Fatima Ahmed Ibrahim has spoken about feminist issues concerning the African and Arab world since the 1950s, active in the women’s and anticolonial struggle in the Sudan. Her political streak soon became evident in secondary school when she started her own wall paper (like a paste up) called Elra’edda, meaning “Leading Girls”, which explored women’s rights issues, democracy and the oppression of colonialism. After school she joined the Sudanese Communist Party and became an active member, opposing the Abboud military dictatorship; she also became editor-in-chief of Sawt al-Mara (Women’s Voice). In 1962, she published Our Path to Emancipation, which articulates a Sudanese feminist history and praxis — an approach that moves beyond the toppling of sexual oppression, to consider the configurations of society that form collective and individual experience (Abusharaf 2004). The work was important and was often debated within the Sudanese woman’s movement.
Decades before the contentious and unjust debate on the veil in the West, Ibrahim introduced a conceptual framework for the Sudanese Women’s Union stemming from her belief that:
Women can be veiled but liberated. The equation of the veil with male supremacy is shortsighted and narrow. The veil does not oppress women, but politics and oppressive regimes do.
Ibrahim knew that taking off the veil wouldn’t result in liberation, rather empowerment would come through economic independence and, education. The other element that mattered was habit, social relations, and tradition. In a 2003 interview, Ibrahim states that “changing deeply entrenched traditions and norms are far more difficult than changing governments.” The way to counter this is to engage in engage in critical thinking about oppressive practices. What is significant is that emancipation means “transcending culturally sanctioned oppressive practices”: a ‘woman’s movement’ — a movement of multiple women that a freedom fighter might lead then — is about women gaining “the culmination of (..) consciousness about their grievances as a sex. It is also a manifestation of the increased recognition of their rights and the significance of coming together to organize for change.” (Ibrahim 2003). In other words, consciousness raising. Ibrahim also points out that although education might be one road to liberation, it is not the way to necessarily change the status quo (Abusharaf 2004). She mentions that a large number of educated women were not members of trade unions, for example.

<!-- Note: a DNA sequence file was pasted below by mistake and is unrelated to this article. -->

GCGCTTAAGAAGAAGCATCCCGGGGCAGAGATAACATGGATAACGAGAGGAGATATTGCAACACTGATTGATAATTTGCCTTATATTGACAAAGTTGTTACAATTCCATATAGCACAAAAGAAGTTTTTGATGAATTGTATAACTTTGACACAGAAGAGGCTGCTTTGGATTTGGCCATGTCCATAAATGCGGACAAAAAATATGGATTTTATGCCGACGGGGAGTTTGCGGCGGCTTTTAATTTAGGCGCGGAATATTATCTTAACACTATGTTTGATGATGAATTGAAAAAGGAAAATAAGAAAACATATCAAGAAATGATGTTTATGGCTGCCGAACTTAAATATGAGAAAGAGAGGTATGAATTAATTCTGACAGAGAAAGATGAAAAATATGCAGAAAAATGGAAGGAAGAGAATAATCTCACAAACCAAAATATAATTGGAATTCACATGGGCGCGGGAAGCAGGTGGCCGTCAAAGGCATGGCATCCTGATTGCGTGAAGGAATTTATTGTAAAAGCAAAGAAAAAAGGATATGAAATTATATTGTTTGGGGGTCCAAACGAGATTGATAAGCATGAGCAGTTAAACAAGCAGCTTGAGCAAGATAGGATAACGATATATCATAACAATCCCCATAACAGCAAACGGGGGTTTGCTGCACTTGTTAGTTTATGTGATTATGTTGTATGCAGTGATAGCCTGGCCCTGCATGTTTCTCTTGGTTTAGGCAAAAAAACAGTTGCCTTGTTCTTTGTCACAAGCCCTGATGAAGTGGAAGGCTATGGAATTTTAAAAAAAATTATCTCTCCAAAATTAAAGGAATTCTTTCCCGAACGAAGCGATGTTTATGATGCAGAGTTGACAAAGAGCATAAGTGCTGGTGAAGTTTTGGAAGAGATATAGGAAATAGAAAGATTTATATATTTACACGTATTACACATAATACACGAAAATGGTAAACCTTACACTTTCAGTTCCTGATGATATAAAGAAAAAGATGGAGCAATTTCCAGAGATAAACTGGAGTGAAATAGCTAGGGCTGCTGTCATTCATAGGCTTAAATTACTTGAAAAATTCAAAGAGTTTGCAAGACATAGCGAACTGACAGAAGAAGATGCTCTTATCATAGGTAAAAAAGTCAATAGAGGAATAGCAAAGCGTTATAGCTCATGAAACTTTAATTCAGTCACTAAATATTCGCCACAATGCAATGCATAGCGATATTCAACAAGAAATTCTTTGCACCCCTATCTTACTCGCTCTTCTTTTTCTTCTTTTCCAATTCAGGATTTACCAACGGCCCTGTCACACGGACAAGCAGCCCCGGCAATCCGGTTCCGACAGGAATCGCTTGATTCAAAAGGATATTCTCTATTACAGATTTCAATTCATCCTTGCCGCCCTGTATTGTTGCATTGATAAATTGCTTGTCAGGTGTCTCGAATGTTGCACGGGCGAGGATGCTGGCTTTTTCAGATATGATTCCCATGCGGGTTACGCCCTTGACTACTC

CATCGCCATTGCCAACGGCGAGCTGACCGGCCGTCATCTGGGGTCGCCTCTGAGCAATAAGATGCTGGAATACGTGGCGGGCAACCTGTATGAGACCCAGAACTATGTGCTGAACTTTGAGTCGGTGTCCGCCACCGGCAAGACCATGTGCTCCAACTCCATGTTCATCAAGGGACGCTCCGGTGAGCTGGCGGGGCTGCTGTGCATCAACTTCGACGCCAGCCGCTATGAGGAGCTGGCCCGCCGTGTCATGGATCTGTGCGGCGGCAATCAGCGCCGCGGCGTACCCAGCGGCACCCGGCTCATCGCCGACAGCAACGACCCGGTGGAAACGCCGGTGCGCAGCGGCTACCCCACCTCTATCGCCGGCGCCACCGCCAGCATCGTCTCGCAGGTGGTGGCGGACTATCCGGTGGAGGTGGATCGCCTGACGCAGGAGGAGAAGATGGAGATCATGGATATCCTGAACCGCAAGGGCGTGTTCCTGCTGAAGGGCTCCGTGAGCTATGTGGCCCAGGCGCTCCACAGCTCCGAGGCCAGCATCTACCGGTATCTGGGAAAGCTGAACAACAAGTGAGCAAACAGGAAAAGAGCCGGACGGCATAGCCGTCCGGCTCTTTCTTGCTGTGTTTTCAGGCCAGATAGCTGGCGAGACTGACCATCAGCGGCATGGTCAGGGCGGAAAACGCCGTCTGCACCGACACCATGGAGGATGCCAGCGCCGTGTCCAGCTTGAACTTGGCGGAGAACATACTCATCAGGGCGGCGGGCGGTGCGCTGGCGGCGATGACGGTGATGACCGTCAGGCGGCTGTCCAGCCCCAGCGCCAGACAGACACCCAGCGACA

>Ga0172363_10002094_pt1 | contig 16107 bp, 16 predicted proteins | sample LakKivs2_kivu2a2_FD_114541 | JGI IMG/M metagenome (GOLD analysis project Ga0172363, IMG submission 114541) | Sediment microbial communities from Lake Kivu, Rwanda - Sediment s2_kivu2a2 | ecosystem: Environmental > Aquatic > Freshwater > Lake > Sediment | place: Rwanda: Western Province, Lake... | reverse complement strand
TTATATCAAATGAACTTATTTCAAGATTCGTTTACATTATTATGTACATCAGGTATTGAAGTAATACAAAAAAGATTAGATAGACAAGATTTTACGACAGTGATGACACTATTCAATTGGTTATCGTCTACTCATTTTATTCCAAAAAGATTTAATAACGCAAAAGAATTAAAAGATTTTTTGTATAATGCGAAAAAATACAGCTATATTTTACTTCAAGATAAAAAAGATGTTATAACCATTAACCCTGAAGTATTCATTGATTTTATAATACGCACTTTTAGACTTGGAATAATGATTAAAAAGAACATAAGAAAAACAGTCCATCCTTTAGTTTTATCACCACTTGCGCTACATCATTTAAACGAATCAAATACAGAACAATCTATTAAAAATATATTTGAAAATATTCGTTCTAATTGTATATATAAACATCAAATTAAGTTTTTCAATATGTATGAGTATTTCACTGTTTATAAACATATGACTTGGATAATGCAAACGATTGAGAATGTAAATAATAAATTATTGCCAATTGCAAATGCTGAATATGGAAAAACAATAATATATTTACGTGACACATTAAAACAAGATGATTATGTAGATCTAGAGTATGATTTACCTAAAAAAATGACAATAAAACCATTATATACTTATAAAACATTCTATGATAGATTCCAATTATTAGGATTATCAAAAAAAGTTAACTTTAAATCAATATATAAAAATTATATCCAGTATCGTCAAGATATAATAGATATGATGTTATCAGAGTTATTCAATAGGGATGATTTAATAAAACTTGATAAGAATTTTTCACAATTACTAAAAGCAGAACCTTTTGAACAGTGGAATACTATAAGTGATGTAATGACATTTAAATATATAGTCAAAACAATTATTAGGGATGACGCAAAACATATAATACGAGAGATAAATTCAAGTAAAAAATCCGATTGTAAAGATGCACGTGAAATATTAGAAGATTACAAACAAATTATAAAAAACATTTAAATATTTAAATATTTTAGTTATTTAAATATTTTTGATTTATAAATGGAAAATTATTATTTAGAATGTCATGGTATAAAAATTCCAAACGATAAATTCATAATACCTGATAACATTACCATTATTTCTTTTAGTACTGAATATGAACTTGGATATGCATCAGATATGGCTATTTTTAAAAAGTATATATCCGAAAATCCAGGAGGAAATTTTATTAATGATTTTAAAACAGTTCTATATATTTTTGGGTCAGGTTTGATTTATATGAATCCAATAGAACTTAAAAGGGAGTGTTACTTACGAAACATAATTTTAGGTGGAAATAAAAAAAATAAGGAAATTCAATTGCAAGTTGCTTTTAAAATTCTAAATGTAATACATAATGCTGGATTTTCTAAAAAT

I have given only a fragmented view of a woman’s life, but this is a reminder that there are remarkable feminist thinkers and doers who are not part of the academic west, who have evolved their own theories and practices in cycle with the politics of context. I would like to read Fatima Ahmed Ibrahim’s texts Our Path to Emancipation and Our Harvest in Twenty Years when they become available. Her (1996) journal article “Sudanese Women’s Union: Strategies for Emancipation and the Counter Movement” is available (open access) here — it is worth reading in her own words.